The gravity-defying rally in technology shares has led some commentators to draw comparisons with the dot.com bubble of the late 1990s. However, Mikhail Zverev and Alistair Way believe there are still opportunities to be found in some of the sector’s less-fashionable stocks.
The economic damage created by the COVID-19 pandemic is extensive and much of it permanent. The International Monetary Fund in June predicted global output would suffer its biggest annual contraction in living memory in 2020.1 That has led to a record number of companies, spanning several economic sectors, going bankrupt.
It may seem strange then that global stock markets are currently hovering close to record highs. That they are is largely explained by a stunning recovery in the shares of leading technology companies, especially those in the US and China. On August 19, Apple became the first two trillion-dollar company, just two years after its market capitalisation reached $1 trillion. By mid-October, the Nasdaq composite was up 30 per cent for the calendar year. China’s equivalent, the ChiNext, has fared even better. Scarcely believably, it has advanced 50 per cent since the turn of the year.2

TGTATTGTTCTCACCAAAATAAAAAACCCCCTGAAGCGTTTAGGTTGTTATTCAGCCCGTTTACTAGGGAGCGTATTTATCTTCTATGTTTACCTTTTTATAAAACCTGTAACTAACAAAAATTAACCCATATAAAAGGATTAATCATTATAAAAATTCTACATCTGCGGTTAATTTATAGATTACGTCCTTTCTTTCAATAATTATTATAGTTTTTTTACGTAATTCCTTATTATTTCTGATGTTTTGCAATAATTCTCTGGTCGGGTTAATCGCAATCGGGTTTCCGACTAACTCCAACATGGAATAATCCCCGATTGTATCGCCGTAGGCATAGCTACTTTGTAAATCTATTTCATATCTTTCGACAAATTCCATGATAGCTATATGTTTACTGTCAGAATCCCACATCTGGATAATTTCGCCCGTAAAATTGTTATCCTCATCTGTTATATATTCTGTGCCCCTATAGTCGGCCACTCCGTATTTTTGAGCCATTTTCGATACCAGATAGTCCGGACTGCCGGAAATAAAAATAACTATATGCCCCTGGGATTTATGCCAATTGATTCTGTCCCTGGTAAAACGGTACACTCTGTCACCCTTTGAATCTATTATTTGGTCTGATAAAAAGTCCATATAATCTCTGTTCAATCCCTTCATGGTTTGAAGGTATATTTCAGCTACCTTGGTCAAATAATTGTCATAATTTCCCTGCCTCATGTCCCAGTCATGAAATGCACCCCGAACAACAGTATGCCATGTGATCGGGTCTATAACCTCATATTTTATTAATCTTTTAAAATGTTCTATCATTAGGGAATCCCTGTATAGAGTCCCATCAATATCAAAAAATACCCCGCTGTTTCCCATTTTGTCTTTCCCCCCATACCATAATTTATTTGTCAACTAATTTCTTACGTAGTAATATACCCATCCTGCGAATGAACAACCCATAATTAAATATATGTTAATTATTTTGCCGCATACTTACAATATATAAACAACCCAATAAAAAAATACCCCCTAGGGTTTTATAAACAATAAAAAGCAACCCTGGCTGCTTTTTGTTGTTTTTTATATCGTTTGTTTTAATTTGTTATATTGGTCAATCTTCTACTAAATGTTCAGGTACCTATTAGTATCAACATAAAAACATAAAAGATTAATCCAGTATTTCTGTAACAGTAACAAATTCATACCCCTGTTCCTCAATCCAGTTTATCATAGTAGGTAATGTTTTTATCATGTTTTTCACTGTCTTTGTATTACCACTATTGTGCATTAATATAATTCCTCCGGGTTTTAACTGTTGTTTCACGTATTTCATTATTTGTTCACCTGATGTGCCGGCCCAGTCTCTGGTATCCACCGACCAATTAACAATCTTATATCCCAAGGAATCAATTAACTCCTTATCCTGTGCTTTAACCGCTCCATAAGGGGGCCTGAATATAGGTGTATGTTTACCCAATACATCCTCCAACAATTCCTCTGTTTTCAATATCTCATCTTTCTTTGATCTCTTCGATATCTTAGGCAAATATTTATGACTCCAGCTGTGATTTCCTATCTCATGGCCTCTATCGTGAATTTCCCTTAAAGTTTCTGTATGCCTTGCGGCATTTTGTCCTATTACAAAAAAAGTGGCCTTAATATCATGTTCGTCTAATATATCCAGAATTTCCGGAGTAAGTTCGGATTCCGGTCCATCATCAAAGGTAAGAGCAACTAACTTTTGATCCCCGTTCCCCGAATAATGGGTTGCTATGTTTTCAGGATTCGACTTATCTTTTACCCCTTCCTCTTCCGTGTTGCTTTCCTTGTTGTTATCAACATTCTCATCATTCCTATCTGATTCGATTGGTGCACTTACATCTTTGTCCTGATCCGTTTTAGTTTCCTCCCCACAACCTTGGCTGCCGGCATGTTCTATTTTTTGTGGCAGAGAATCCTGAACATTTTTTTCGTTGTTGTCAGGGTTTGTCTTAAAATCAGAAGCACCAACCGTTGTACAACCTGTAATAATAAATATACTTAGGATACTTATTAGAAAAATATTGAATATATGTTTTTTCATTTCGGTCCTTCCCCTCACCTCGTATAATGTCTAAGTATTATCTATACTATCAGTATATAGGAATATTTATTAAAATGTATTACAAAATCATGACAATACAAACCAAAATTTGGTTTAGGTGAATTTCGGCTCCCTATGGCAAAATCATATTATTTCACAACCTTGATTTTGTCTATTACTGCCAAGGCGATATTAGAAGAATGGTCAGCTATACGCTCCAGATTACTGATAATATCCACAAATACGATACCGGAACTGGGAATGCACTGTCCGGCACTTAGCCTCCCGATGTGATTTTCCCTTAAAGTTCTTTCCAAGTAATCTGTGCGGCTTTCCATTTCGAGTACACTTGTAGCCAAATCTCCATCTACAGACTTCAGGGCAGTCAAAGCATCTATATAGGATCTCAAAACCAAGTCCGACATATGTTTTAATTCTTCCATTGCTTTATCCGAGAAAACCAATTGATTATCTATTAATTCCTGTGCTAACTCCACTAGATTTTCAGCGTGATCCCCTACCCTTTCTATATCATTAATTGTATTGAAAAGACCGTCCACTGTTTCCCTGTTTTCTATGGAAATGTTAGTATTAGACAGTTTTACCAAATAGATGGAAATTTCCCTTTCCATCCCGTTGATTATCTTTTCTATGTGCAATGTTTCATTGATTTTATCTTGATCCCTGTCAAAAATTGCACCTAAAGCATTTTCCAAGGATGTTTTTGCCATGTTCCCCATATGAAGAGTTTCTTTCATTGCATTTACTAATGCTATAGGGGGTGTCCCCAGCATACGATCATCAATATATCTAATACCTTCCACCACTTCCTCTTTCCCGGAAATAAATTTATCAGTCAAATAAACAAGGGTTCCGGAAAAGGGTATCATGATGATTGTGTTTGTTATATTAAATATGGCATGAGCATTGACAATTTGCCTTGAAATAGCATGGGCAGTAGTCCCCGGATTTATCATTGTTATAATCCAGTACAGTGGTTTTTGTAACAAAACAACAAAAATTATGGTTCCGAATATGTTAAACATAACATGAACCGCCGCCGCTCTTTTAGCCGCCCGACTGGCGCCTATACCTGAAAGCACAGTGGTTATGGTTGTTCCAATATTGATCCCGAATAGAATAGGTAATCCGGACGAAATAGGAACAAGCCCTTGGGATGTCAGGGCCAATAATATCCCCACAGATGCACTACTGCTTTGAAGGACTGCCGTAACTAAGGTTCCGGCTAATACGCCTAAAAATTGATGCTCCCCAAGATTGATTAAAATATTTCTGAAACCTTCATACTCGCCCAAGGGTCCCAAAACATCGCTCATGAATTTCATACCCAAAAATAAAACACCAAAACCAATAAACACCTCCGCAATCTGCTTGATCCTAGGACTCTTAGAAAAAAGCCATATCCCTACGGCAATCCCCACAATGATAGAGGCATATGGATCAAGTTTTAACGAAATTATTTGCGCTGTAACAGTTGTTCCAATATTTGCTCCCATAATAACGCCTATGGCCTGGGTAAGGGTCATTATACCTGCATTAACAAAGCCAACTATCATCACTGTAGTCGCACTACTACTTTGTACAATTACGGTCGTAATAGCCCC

The power of three
Mikhail Zverev, Aviva Investors’ head of global equities, says the simultaneous confluence of three factors lies behind the rally in technology shares. The first is the collapse in global interest rates. According to discounted cash flow valuation models, all share prices should be boosted by falling interest rates. But technology shares are especially sensitive, as in many cases companies are not expected to generate and pay out cash long into the future. Those pay-outs have suddenly become a lot more valuable.
“Theoretically, you could argue much of the outperformance of growth stocks is a duration trade in disguise,” he says.